Low-Temperature Scanning Electron Microscopy

  • Alan Beckett
  • Nick D. Read


Low-temperature scanning electron microscopy (LTSEM) involves three main operational phases:
  1. 1.

    The specimen is rapidly frozen (“quench-frozen”) after which it is maintained either under vacuum or in a dry, argon atmosphere at a temperature below — 130°C (143K). This is generally considered to be the point above which the recrystallization of pure water will occur (e. g., see Talmon, 1982a, and Read et al., 1983, and references therein). Quench-freezing rapidly transforms freezable cellular and extracellular water into its solid state (ice) and the specimen is considered to be fully frozen-hydrated (FFH).

  2. 2.

    The FFH specimen may be fractured, dissected, or retained intact and, if required, it may be heated (etched) and/or coated. If the sample is etched, variable amounts of water are removed by sublimation and the specimen may then be considered partially freeze-dried (PFD).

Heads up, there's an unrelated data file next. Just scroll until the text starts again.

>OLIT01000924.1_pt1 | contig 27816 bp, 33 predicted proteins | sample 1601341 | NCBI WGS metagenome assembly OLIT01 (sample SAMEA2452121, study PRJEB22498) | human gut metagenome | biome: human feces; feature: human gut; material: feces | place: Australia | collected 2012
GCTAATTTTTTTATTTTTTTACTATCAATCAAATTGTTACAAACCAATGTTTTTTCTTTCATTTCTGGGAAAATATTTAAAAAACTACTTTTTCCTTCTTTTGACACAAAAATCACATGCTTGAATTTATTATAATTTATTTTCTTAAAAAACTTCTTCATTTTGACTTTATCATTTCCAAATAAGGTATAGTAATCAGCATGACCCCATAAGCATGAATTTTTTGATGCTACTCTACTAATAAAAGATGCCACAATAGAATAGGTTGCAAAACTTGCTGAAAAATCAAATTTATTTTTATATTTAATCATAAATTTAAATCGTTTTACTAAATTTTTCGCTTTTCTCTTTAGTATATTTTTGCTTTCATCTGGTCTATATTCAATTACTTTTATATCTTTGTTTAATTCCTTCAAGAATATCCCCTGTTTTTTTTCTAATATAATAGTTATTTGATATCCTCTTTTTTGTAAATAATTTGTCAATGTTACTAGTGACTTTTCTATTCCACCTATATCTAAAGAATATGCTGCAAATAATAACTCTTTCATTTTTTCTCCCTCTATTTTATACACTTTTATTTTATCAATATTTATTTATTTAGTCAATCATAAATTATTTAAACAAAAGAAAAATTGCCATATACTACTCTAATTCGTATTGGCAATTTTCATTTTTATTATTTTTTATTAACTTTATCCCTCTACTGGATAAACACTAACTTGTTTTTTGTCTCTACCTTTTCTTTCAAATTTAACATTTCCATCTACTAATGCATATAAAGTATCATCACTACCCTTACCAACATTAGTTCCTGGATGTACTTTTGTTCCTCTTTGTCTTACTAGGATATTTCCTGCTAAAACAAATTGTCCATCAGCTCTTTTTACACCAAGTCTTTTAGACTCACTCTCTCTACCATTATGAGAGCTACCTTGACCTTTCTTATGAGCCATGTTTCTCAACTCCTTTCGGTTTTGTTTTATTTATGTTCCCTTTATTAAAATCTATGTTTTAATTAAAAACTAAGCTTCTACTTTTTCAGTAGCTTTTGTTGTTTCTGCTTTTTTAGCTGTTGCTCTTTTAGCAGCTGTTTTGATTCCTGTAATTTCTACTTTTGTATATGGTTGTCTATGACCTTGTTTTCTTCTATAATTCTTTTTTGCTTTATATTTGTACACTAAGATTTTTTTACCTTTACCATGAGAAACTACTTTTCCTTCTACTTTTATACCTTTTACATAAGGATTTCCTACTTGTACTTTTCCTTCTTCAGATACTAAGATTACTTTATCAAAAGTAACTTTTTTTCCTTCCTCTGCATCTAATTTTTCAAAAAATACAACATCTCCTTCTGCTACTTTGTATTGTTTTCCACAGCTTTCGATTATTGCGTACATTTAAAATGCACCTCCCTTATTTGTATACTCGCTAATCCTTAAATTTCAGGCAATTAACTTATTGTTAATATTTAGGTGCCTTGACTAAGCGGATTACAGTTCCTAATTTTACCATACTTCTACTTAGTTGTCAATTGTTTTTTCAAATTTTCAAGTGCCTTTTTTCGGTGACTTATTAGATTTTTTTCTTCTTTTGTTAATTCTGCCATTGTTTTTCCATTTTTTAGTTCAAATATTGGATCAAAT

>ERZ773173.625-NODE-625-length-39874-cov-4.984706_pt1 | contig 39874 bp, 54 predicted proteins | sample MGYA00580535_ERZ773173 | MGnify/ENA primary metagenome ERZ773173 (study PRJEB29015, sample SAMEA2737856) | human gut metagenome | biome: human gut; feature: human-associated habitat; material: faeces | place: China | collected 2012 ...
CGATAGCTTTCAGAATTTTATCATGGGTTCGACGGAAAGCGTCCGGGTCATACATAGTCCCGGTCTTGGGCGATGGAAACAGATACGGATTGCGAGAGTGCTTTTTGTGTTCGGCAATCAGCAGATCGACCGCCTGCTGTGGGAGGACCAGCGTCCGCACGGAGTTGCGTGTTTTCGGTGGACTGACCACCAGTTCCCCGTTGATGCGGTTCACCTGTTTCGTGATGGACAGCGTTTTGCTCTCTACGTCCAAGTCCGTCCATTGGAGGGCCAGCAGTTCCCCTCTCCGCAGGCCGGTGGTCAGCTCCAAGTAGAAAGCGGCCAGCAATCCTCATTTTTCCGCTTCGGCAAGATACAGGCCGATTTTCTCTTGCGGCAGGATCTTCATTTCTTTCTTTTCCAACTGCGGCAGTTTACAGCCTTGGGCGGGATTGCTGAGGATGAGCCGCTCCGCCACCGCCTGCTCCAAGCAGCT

3. 3.

    The sample is observed at low temperature [approx. -175°C (98K)] on a temperature-controlled stage in the scanning electron microscope.



Gate Valve Freeze Fracture Freeze Specimen Cold Stage Transfer Device 
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Copyright information

© Plenum Press, New York 1986

Authors and Affiliations

  • Alan Beckett
    • 1
  • Nick D. Read
    • 1
  1. 1.Department of BotanyUniversity of BristolBristolEngland

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